Record-Setting Sale Was No Fluke

July 17, 2019

The recent blockbuster sale of Spelling Manor in Holmby Hills may have paved the way for more coming mega sales. The estate, now known as The Manor, recently sold for $119.75 million, a Los Angeles County record.

The 56,500-square-foot mansion—consisting of 123 rooms—is one of the largest single-family homes in the country. It even tops the White House by 1,500 square feet. It was built by the late TV mogul Aaron Spelling and his wife Candy in 1991. The home was last purchased in 2011 for $85 million in cash.

“This is far from a fluke,” Shawn Elliott, managing director of Nest Seekers International, told® about the sale. Elliott handles luxury properties throughout the country and is licensed in Florida, New York, and California. He is currently representing Bruce Makowsky’s “Billionaire” estate listing, which is being offered for $150 million.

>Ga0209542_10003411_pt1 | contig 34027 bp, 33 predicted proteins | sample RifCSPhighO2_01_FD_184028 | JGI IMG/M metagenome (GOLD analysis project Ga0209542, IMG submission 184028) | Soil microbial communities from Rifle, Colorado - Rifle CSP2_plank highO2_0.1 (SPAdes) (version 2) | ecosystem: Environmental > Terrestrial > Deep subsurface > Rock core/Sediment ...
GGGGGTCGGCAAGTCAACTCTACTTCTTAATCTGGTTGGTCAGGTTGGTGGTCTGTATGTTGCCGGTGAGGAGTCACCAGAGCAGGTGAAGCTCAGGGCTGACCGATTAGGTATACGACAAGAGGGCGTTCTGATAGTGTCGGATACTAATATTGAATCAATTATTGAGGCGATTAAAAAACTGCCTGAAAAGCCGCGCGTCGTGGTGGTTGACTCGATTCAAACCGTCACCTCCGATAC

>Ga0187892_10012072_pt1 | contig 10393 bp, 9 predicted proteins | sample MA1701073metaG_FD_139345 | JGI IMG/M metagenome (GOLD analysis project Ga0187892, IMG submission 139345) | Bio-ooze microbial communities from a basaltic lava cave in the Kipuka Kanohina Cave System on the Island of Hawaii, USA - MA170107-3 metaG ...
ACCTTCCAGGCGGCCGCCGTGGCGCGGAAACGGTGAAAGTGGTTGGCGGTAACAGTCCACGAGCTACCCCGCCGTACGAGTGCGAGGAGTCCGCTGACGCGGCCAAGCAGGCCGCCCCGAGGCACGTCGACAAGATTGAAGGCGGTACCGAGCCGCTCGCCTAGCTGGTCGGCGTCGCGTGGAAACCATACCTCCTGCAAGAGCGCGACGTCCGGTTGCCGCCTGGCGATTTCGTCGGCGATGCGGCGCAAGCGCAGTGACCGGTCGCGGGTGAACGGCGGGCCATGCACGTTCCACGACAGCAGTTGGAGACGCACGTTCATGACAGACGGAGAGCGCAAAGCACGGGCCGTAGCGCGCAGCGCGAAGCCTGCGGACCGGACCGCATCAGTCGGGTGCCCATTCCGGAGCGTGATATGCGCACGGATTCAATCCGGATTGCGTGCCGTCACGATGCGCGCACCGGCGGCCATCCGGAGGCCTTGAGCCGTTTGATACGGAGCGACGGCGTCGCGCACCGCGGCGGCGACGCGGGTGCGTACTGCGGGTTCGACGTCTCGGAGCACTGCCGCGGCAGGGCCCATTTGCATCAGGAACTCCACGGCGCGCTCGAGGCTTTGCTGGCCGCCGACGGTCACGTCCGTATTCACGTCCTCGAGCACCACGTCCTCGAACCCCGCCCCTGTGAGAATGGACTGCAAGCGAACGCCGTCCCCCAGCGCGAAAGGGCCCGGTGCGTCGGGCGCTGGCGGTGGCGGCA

“There’s another sale in that range coming up soon, and with the stock market at all-time highs and interest rates at all-time lows, it’s a great time to be purchasing properties like these,” Elliott told®.

The Manor’s $119.75 million sale may also now make mansions priced from $40 million to $80 million seem like a bargain, says Santiago Arana with The Agency. There are about 15 mansions listed for sale in Los Angeles County in that price range.

New York City, however, still holds the title for the most expensive residential property ever sold in the country. In January, Ken Griffin paid $238 million for a penthouse at 220 Central Park South.

Status may also be a driver in acquiring a trophy property, real estate pros say.

“When people are spending $80 million or more on a home, it needs to be a marquee home,” Yawar Charlie, a real estate professional with Aaron Kirman Group at Compass, told®. “There has to be a bit of cachet with it, either the location, designer, or previous owner. Also, having the highest sale in a particular neighborhood, such as this $120 million home, gives the owner a certain level of brand recognition.”